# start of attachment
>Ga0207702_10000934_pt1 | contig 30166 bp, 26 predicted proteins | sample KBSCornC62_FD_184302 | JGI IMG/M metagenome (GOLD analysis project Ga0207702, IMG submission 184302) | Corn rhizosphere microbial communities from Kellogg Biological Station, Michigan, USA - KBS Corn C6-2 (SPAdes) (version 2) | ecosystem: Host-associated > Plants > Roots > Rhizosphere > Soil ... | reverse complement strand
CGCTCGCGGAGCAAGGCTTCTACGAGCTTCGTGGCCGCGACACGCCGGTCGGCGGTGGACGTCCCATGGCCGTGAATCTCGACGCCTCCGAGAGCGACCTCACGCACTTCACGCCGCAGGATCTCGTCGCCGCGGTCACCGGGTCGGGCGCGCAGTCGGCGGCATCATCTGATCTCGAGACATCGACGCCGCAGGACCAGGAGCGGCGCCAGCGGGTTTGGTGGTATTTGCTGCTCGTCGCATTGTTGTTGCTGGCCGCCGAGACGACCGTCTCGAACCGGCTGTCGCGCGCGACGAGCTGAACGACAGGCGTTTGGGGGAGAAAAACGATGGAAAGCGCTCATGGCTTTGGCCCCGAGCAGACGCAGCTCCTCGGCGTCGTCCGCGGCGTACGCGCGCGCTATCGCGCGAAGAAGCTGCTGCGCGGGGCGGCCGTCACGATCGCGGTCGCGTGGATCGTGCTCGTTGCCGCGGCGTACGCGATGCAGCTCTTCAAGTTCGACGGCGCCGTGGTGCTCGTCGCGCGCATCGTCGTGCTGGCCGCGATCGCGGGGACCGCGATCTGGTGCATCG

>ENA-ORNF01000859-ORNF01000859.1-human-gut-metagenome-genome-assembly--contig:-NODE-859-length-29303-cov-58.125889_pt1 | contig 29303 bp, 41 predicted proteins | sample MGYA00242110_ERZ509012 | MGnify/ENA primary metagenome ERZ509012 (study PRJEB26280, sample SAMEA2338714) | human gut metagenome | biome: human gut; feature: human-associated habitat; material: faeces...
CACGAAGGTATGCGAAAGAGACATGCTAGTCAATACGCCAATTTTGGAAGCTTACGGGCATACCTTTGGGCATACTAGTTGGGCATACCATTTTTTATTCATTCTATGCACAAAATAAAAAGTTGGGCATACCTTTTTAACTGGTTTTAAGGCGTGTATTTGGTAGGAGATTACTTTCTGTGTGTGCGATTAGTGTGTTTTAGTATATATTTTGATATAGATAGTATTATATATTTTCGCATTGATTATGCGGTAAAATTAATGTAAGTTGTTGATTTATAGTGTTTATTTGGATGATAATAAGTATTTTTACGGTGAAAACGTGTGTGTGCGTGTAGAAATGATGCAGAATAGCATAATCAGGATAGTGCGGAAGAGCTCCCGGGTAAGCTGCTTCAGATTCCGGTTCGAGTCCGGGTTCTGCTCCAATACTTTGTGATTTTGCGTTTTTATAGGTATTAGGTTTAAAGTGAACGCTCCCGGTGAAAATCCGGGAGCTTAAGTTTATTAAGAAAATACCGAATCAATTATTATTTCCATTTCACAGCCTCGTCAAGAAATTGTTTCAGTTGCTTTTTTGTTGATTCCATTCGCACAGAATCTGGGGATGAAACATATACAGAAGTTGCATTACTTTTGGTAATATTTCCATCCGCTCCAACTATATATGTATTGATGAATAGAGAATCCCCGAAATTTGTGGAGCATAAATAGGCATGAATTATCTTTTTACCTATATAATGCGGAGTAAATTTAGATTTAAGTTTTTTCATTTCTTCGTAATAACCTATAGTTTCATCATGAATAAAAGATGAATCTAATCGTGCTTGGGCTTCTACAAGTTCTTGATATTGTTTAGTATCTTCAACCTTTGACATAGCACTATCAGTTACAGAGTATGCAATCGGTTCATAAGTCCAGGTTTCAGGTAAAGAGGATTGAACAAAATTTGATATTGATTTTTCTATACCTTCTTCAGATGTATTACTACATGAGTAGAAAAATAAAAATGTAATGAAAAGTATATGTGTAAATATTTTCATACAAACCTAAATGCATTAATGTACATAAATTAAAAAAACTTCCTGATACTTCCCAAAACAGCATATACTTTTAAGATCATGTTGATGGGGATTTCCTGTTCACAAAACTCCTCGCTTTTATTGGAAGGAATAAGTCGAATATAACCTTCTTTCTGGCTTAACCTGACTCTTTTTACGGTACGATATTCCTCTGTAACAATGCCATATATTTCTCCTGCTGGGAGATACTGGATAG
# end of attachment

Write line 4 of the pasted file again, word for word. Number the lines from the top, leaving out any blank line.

CACGAAGGTATGCGAAAGAGACATGCTAGTCAATACGCCAATTTTGGAAGCTTACGGGCATACCTTTGGGCATACTAGTTGGGCATACCATTTTTTATTCATTCTATGCACAAAATAAAAAGTTGGGCATACCTTTTTAACTGGTTTTAAGGCGTGTATTTGGTAGGAGATTACTTTCTGTGTGTGCGATTAGTGTGTTTTAGTATATATTTTGATATAGATAGTATTATATATTTTCGCATTGATTATGCGGTAAAATTAATGTAAGTTGTTGATTTATAGTGTTTATTTGGATGATAATAAGTATTTTTACGGTGAAAACGTGTGTGTGCGTGTAGAAATGATGCAGAATAGCATAATCAGGATAGTGCGGAAGAGCTCCCGGGTAAGCTGCTTCAGATTCCGGTTCGAGTCCGGGTTCTGCTCCAATACTTTGTGATTTTGCGTTTTTATAGGTATTAGGTTTAAAGTGAACGCTCCCGGTGAAAATCCGGGAGCTTAAGTTTATTAAGAAAATACCGAATCAATTATTATTTCCATTTCACAGCCTCGTCAAGAAATTGTTTCAGTTGCTTTTTTGTTGATTCCATTCGCACAGAATCTGGGGATGAAACATATACAGAAGTTGCATTACTTTTGGTAATATTTCCATCCGCTCCAACTATATATGTATTGATGAATAGAGAATCCCCGAAATTTGTGGAGCATAAATAGGCATGAATTATCTTTTTACCTATATAATGCGGAGTAAATTTAGATTTAAGTTTTTTCATTTCTTCGTAATAACCTATAGTTTCATCATGAATAAAAGATGAATCTAATCGTGCTTGGGCTTCTACAAGTTCTTGATATTGTTTAGTATCTTCAACCTTTGACATAGCACTATCAGTTACAGAGTATGCAATCGGTTCATAAGTCCAGGTTTCAGGTAAAGAGGATTGAACAAAATTTGATATTGATTTTTCTATACCTTCTTCAGATGTATTACTACATGAGTAGAAAAATAAAAATGTAATGAAAAGTATATGTGTAAATATTTTCATACAAACCTAAATGCATTAATGTACATAAATTAAAAAAACTTCCTGATACTTCCCAAAACAGCATATACTTTTAAGATCATGTTGATGGGGATTTCCTGTTCACAAAACTCCTCGCTTTTATTGGAAGGAATAAGTCGAATATAACCTTCTTTCTGGCTTAACCTGACTCTTTTTACGGTACGATATTCCTCTGTAACAATGCCATATATTTCTCCTGCTGGGAGATACTGGATAG